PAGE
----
What will happen to the United States after Trump?

Without demonstrating hate speech and lies, and without an organized platform of digital and traditional media, Trumpism is very likely to lose its momentum.

It is not known what will happen, neither with the Republican Party nor Trump’s social base. About half of Republican voters in the polls rejected the takeover of the Capitol, but the other half supported it.

The American and international press is full of analyzes about the end of Donald Trump as a political alternative in the United States. For example, Anna Applebaum, a Pulitzer Prize-winning researcher in far-right phenomena, asserts that the president will spend the rest of his life in court, but the question is, what will happen to Trump?

In principle, without hate speech and lies, and without an organized platform of digital and traditional media, this movement is very likely to lose its momentum. The best-case scenario is that moderate figures such as Senator Mitt Romy or Senator Lisa Murkowski can win control of the Republican Party and strike a general agreement with the Democrats on key issues that will ensure the stability of the political system. However, the candidates associated with Trump, even if they lose some space, are extremely electoral competitors, so they can take control of the party, and led by figures like Ted Cruz, he leads politicians like Romy and Murkowski to become independent. .

The other alternative is that figures such as Vice President Mike Pence or Senator Mitch McConnell distance themselves from Trump’s most violent and extreme positions and positions, but grow their base. In this case, the right-wing Republican Party could be anchored in a very hard-line stance, on issues such as immigration, against any kind of organization, in its isolationist foreign policy; In the police, against police reform, in public finances, in favor of tax cuts for the wealthy. This would ensure the continuation of the party conflict incarnated in that country.

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The important point is that it is not known what will happen, neither with the Republican Party nor with President Donald Trump’s social base.

About half of Republican voters in the polls rejected the takeover of the Capitol, but the other half supported it. The problem is that the social and economic conditions that brought Trump to power remain.

Donald Trump was mistaken and desperate and showed his worst face and overestimated his influence on the political actors in the Republican Party, and now we see him with the accountability that the House of Representatives recently approved against him, under this scenario it is almost impossible for him to remain politically.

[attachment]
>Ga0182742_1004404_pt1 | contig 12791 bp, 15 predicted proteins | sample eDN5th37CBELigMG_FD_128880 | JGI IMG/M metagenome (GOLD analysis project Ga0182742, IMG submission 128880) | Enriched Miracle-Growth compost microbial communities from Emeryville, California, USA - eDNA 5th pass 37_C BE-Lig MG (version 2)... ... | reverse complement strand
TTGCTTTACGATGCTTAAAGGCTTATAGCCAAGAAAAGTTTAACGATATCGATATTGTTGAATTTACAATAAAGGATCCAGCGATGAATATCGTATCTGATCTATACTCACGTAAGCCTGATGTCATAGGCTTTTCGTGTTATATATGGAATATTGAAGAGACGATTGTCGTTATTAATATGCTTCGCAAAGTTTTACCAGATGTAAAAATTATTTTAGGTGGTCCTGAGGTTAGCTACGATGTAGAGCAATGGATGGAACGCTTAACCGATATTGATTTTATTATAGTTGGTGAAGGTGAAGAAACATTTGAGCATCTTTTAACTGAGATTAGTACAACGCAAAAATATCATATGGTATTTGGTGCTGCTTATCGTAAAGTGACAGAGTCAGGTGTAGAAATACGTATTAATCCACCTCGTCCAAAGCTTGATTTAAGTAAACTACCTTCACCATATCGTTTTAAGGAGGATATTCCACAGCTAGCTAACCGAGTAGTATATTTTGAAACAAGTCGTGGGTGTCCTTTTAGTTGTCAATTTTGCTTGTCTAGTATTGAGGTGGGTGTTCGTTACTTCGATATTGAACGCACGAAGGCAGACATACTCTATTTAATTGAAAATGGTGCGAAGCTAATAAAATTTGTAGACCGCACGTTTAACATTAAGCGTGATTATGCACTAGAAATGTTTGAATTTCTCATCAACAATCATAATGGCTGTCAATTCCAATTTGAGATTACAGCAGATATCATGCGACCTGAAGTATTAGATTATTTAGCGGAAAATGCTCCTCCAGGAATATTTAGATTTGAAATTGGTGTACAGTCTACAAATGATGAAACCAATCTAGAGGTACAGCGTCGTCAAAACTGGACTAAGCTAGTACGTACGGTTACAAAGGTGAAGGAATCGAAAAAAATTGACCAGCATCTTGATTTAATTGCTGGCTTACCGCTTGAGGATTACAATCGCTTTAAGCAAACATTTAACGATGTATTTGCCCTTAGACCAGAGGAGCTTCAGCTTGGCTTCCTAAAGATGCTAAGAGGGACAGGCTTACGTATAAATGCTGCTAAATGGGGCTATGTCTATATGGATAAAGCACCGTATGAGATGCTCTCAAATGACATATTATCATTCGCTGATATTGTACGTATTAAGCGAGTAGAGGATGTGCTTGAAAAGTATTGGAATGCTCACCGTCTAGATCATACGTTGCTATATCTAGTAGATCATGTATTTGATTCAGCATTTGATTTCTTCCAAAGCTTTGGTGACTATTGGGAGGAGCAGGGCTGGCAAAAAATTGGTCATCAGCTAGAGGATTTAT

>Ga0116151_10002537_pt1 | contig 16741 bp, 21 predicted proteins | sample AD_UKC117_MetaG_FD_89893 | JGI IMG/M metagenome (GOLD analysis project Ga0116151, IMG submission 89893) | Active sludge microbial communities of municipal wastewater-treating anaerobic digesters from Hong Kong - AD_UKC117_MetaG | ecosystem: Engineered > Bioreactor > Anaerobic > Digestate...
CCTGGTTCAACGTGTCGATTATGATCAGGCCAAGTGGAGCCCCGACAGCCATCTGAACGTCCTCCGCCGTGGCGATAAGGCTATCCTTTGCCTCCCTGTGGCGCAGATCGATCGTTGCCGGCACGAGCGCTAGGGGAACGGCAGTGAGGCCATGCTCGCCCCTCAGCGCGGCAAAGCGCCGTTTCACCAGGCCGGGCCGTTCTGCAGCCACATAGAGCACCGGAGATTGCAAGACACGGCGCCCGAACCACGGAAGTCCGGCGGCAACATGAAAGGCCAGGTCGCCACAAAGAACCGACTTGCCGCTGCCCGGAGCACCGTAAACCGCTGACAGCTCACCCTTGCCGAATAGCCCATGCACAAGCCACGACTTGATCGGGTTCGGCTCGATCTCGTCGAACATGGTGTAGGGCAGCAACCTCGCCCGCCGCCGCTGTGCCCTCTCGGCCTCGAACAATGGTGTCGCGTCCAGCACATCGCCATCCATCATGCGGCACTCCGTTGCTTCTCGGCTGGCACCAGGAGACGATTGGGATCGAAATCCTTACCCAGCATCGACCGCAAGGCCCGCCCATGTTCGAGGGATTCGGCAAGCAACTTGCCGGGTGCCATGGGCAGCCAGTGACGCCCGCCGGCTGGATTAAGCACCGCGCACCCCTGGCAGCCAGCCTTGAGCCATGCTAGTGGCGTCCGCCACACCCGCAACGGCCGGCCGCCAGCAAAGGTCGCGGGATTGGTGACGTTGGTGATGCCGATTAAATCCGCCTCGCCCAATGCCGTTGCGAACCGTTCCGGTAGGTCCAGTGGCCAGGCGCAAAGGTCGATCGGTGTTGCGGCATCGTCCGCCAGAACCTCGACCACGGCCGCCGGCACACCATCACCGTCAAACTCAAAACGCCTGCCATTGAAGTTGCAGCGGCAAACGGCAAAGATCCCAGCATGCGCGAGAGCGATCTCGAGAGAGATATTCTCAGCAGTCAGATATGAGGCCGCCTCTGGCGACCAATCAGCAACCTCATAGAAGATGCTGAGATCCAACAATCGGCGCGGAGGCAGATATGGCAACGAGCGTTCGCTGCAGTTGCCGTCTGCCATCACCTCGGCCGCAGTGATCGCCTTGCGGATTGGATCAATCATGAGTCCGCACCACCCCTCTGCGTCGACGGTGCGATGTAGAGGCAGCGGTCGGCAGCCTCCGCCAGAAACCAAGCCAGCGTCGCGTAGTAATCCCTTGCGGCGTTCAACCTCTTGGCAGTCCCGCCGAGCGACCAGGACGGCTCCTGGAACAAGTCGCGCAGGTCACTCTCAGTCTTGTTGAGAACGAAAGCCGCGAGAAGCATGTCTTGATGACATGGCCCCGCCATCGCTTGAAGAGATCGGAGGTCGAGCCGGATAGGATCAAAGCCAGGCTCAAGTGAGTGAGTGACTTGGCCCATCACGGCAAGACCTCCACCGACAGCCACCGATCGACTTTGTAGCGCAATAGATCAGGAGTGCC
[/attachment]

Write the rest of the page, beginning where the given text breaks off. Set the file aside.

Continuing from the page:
Major US policy funders, the corporations, have threatened to withhold donations to those who voted against Biden’s election endorsement. But massive and growing inequality persists, as does the lack of good jobs, despite growth periods, in different regions of that country, as well as the enormous difficulties of social mobility for people with low incomes. Structural racism, extremist organizations, conspiracy theories, radical evangelism, and politicians willing to blame immigrants for all their ailments continue.

Trump has shown that it is possible to express that grudge and a program full of lies and policies that are counterproductive for his voters, gain power and even attempt to kidnap him.

The United States is called upon to reform its political system, which is laying its foundations at the present time on the basis of old principles and its economic policies, so that economic alternatives and the institutional political participation of millions of the poor and the forgotten can be built. Trump’s departure will not necessarily be the beginning of a process to improve his damaged democracy.

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Twitter: @vidallerenas

Politician

Guest column

Graduated in economics from the Independent Technological Institute of Mexico (ITAM), he holds a master’s degree in public policy and management from the University of Essex, UK, and a doctorate in public administration and management from the University of York.

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